It’s never an easy task delivering bad news to team members you may have worked alongside for some time. Sadly, that’s the reality currently facing many managers.
The global recession that the coronavirus pandemic has unleashed is unfolding. Lockdown measures implemented by governments worldwide have meant that economies have taken a punch to the gut. Some businesses – especially those in service industries or tourism – are being forced to implement reduced operations and redundancies in an attempt to stay afloat. In the US, 26 million jobs alone were lost in just five weeks.
On a daily basis, managers are having difficult conversations with employees.
While it’s a task that no one would anticipate, it is possible to deliver bad news sensitively and respectfully. In these challenging economic times, it’s essential that staff feel informed about what’s happening – at a company level, and an individual level. Internal communications are, of course, at the heart of this. And while every conversation will be different, there are general principles for delivering bad news. In this post, we share some tips on how to tackle this sensitive task.
Preparation: Consider Every Question
Thorough preparation is the most important step. Your employee will have lots of questions about what’s happening. They will need to know how the decision was made and the rationale behind it. They will want to know who was consulted and whether any other possibilities were considered. Have the answers ready.
The employee deserves to have a full explanation of the situation. And so, for a successful outcome, it’s vital to take time on this preparatory stage.
Pick The Right Time And Place
When and where the conversation takes place can help to soften the impact of bad news. First thing on a Monday morning before the team meeting probably isn’t the best timing.
If possible, deliver the news in person. This may be challenging particularly if your employee works remotely. If it’s unavoidable, then the next best thing is a video call. Whatever you do, don’t break the news in an email or phone conversation. Instead, try putting yourself in the employee’s shoes and think about how you would want to be treated.
Once the decision has been made, it’s essential to tell the employee straight away. The longer you leave it, the harder the task will become. And, there’s an increased possibility of the rumor mill doing the job for you.
Be Direct And Stay On Point
It’s natural to want to make the conversation as painless as possible for the employee. However, when it comes to delivering bad news, honesty is the best policy. Don’t sugar-coat the situation. Be firm, be clear, and stick to the facts. Furthermore, make sure you cut to the chase quickly. Now is not the time for a lengthy discussion about the weather.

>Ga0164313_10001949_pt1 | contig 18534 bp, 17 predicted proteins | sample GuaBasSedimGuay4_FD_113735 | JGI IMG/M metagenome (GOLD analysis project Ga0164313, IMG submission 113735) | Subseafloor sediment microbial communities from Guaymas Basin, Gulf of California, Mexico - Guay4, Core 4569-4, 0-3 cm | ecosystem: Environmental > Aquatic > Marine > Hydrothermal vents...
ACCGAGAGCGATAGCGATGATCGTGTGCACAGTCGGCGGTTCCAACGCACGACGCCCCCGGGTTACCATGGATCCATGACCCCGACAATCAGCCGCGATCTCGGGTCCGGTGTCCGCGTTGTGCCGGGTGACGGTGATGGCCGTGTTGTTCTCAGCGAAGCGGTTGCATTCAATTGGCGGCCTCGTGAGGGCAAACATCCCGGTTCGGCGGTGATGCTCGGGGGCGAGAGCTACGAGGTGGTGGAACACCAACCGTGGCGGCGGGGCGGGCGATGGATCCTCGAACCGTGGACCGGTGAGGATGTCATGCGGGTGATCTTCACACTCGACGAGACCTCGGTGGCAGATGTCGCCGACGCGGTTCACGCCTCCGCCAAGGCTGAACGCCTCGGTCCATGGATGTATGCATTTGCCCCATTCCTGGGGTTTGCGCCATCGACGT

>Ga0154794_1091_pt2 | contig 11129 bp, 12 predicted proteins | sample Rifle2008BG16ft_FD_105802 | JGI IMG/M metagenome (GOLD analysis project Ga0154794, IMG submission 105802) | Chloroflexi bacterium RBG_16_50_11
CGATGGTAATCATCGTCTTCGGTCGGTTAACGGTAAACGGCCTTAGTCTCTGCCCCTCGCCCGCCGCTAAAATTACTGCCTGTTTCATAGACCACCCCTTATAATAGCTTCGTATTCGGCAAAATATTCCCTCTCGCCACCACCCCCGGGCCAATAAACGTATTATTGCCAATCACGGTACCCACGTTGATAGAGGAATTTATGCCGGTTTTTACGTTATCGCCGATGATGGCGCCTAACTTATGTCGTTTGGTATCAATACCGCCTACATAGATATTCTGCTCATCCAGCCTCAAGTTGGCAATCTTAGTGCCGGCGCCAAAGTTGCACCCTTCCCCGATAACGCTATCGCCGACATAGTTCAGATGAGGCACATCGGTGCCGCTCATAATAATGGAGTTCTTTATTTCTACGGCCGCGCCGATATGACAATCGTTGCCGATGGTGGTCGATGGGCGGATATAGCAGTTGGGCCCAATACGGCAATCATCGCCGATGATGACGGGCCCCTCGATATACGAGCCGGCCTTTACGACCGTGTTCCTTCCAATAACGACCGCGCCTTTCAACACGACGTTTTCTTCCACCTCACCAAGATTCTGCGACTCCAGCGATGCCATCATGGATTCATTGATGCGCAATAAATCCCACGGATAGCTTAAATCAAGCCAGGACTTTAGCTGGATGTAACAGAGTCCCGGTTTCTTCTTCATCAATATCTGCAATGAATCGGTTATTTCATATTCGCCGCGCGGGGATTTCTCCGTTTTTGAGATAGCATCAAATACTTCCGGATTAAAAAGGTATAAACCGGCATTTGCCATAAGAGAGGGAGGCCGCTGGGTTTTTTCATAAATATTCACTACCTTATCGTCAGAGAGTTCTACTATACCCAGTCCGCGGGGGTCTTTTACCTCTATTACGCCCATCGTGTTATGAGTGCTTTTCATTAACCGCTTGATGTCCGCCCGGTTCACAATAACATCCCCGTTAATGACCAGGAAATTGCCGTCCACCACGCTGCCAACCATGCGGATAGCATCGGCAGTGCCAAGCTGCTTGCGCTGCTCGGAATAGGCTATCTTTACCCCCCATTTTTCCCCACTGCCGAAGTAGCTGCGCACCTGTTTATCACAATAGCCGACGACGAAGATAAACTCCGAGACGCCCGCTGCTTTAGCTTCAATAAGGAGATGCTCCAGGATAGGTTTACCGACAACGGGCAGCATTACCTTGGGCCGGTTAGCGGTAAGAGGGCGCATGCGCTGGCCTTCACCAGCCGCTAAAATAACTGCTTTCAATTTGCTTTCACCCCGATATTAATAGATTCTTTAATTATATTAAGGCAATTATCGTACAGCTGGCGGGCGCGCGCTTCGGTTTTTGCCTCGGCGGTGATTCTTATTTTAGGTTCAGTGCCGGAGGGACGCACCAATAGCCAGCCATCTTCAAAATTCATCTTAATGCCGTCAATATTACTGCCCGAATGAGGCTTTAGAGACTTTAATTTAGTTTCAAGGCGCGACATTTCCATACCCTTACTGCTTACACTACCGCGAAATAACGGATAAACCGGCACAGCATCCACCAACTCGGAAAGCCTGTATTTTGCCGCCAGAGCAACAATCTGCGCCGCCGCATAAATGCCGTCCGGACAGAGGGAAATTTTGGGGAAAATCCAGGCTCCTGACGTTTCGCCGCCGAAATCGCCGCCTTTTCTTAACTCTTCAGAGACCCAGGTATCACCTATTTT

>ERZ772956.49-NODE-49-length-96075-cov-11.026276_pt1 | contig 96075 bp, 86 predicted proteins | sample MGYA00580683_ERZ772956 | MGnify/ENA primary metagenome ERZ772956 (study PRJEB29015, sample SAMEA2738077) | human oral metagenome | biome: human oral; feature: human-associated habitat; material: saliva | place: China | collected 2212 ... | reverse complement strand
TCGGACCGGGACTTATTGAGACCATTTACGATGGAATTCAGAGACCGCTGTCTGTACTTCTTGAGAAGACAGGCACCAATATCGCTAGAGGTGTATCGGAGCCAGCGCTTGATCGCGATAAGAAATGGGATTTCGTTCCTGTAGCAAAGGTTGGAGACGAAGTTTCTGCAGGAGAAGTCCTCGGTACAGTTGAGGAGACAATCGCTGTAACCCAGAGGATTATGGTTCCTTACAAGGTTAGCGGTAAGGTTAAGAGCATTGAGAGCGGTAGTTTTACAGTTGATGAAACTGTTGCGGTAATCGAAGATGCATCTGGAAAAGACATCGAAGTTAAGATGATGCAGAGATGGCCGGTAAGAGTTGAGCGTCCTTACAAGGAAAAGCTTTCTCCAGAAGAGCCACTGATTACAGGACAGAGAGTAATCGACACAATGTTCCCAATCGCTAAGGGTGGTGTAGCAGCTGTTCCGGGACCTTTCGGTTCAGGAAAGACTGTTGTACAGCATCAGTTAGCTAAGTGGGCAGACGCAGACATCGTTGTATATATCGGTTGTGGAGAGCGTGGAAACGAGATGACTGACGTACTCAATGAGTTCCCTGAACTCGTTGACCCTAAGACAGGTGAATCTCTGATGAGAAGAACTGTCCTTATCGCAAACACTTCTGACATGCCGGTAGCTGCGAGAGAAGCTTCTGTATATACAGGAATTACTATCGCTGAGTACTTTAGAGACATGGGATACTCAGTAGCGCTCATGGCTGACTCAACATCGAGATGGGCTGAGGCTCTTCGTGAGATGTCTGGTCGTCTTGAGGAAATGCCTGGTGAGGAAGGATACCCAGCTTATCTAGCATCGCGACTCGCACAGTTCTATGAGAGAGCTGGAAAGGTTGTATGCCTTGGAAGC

An employee’s immediate reaction is often dependent on how the news is delivered.
It’s essential, however, to show compassion. The news may well come as a surprise to your employee. Consider the staff member’s emotions and try to be respectful and caring. Listen and digest what they’re saying.
Be conscious of your delivery. How an employee reacts to the news is often dependent on how it is delivered. Your body language and tone of voice will be crucial. Failing to maintain eye contact, slumping your shoulders, or fidgeting during the conversation could be misinterpreted by your employee. Instead, be confident in your delivery and use an authoritative tone of voice.
Provide An Explanation
Foremost in your employee’s mind will be the why question. Why me and why this course of action? However, it’s important to start the interview with the decision before providing a detailed explanation. Avoid a long preamble about unprecedented times and global recessions. Your employee will know all about that already from the media coverage of the pandemic. In any case, they won’t be listening as they will be anxiously waiting for the bad news to drop. Once you have delivered the decision, then it’s time to explain the background. Explanations and context are essential.
Workers tend to be more accepting of an unfavorable decision if they feel that the decision-making process has been fair.
Make sure you outline the process that was followed and the reasons behind the decision. However, don’t let your feelings get in the way. Even if the decision was not one that you supported, it’s crucial to hide that from your worker. Share your misgivings with those higher up the command chain and not with the staff member.
Allow Space For The Employee To Vent
Once you have delivered the bad news along with an explanation, allow the employee to react. Surprise, anger, consternation – the staff member is likely to experience a raft of emotions. And it’s your job as the manager to absorb that emotional response without reacting. Even if the employee becomes irrational, it’s vital to let them vent their frustrations.
However, don’t be tempted to get into a debate or to go over the same ground. It could easily become counter-productive, and as the decision isn’t up for discussion, it’s best just to listen.